St. Paul-area Lutherans on Saturday went on record against changing the state Constitution to define marriage as a union between a man and a woman.
About 430 Lutherans representing 115 congregations in the St. Paul Area Synod of the Evangelical Lutheran Church in America voted on a resolution opposing the marriage amendment at the group's annual assembly at Burnsville's Prince of Peace Lutheran Church.
Those in favor of the resolution raised green cards with the word "yes." Those against it flashed red cards that read "no." The greens overwhelmingly had it.
"I think to have a constitutional amendment that excludes certain people from basic rights as citizens is abominable," said the Rev. Paul Tidemann, a retired pastor and member of Gloria Dei Lutheran Church in St. Paul, who authored the resolution.
"We are singling out a certain set of people and saying they don't have the same rights as other people," he said. "Gay and lesbian people ... in relationships have the same gifts and challenges as do heterosexual people and should have the same rights to live their lives together."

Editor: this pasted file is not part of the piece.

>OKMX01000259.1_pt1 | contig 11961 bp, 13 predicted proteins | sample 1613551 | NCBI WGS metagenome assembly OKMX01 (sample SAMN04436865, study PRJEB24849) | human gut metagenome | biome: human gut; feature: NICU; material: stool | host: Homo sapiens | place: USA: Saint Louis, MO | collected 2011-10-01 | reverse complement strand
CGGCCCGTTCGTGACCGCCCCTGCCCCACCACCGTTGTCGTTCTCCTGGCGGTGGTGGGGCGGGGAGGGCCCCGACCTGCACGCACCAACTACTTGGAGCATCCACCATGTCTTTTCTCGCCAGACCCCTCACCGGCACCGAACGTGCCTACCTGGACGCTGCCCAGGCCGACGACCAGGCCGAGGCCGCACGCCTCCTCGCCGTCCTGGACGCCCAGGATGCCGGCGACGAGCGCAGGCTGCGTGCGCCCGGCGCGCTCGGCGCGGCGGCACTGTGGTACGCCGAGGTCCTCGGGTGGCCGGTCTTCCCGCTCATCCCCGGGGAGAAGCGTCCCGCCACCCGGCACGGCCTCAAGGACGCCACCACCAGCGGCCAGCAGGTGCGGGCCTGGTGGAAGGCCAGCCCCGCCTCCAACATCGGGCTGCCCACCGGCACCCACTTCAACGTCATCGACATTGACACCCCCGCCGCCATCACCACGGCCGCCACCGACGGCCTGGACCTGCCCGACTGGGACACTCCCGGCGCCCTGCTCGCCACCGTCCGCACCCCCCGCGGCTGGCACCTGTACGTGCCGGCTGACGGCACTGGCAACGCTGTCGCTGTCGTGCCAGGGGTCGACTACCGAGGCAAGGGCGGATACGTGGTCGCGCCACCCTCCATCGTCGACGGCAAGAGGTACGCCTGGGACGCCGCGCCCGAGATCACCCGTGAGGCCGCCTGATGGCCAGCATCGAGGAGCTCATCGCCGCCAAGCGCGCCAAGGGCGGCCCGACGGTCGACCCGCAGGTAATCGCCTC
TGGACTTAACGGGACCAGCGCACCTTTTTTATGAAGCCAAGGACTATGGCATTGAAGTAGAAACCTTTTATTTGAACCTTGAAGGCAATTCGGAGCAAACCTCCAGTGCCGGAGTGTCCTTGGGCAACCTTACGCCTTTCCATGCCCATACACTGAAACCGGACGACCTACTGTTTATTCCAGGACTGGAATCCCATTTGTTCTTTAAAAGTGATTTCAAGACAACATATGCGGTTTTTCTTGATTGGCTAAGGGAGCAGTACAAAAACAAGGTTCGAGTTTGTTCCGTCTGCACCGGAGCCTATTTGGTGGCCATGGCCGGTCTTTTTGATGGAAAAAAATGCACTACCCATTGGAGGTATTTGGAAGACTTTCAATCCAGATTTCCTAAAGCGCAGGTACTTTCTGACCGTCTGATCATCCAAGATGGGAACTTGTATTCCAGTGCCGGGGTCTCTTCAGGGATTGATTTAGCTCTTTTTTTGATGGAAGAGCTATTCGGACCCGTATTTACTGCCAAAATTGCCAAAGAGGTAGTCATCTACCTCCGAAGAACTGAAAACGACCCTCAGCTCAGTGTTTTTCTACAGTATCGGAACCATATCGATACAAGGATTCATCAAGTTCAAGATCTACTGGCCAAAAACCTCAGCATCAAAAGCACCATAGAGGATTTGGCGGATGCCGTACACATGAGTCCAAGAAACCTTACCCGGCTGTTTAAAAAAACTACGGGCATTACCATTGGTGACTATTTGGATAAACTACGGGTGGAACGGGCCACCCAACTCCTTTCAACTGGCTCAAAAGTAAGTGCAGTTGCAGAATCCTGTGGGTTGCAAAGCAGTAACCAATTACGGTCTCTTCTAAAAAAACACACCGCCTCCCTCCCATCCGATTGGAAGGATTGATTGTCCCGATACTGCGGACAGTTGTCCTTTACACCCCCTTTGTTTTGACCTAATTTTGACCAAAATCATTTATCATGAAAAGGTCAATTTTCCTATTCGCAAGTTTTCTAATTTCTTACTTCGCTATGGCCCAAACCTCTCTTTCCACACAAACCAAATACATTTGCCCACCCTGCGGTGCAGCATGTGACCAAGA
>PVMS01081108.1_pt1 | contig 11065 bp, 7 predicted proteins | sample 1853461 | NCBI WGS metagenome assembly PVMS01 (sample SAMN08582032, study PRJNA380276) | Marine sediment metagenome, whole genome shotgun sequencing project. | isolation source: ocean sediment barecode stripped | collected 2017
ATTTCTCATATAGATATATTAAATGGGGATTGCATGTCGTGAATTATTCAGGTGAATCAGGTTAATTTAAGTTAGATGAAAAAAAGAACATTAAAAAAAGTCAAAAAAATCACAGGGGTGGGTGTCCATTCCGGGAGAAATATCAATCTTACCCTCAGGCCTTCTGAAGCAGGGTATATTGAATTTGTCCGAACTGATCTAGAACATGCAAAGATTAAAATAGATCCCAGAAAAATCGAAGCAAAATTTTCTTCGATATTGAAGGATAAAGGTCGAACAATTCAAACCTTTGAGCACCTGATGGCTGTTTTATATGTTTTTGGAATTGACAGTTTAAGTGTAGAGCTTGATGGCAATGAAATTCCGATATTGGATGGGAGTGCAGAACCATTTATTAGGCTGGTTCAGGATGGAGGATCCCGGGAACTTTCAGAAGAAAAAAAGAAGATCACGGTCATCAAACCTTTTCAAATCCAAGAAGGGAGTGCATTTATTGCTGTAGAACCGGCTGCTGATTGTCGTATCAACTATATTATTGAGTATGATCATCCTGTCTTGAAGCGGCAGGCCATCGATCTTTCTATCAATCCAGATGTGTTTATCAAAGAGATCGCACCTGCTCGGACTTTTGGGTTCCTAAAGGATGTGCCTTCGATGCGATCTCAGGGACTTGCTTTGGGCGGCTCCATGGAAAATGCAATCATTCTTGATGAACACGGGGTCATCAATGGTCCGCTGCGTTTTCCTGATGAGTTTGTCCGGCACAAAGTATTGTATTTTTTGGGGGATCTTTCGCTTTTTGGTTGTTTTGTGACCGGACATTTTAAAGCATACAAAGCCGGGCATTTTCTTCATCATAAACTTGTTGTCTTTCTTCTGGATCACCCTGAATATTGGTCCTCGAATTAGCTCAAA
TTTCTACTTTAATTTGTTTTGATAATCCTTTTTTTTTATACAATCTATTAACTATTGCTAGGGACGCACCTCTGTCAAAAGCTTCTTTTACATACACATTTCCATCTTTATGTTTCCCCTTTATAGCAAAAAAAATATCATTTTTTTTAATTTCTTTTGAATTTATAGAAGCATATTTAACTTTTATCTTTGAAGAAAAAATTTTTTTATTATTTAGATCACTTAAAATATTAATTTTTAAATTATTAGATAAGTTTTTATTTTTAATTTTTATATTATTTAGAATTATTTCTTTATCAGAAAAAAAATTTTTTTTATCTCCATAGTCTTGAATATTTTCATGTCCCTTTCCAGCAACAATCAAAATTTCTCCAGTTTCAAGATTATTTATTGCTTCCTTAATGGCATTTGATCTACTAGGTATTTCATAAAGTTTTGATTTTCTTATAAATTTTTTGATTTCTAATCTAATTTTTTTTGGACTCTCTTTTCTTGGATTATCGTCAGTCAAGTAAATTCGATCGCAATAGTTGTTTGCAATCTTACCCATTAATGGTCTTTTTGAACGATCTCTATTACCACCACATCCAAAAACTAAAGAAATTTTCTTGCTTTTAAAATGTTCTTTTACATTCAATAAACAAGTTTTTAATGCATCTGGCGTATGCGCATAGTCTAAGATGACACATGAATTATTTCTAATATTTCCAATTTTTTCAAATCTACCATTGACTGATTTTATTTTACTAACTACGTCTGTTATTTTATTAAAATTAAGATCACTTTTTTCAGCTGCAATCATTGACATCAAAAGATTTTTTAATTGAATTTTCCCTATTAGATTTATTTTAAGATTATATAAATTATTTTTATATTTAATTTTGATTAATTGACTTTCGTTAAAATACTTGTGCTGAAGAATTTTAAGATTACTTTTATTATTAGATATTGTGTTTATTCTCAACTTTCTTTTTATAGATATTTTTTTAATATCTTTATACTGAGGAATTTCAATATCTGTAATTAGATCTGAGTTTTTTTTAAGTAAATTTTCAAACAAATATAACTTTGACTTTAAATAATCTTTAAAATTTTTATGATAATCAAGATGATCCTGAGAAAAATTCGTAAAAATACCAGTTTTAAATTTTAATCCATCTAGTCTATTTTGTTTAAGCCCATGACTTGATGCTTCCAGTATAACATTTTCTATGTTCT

Minnesota faith groups remain heavily divided over the amendment, which will be on the Nov. 6 ballot.
With nearly 800,000 members and as Minnesota's second-largest religious denomination, ELCA Lutherans have been among the most active in the campaign to defeat the controversial amendment.
The St. Paul synod, the nation's second-largest ELCA synod, has about 140,000 baptized members. Its resolution follows on the heels of the Minneapolis Area Synod and three other state synods also voting against the amendment.
On the other side of the debate, Catholic bishops representing Minnesota's largest single denomination, with close to 1.1 million members, back the amendment. Some lay Catholics and former priests, however, have objected to the bishops' anti-gay marriage stance.
An increasing number of conservative evangelical Protestant churches and leaders have also spoken out in favor of the amendment.
State law already defines marriage as the union of a man and woman. Supporters of the proposed amendment argue that belief should be enshrined in the Constitution so judges or legislators couldn't overturn it.
At least half a dozen people spoke for or against the measure. Those against it questioned whether it was appropriate for the synod to take a stand on the issue.
Adrian Poynter, a member of Faith Lutheran Church in Forest Lake, spoke against it, saying he believes the "institutional church has no business in secular politics. It divides people."
Jim Redfield, a member of First Lutheran Church in Rush City, agreed. "I don't believe we should be taking a position on this [marriage] amendment as a church body," he said.
Rose French • 612-673-4352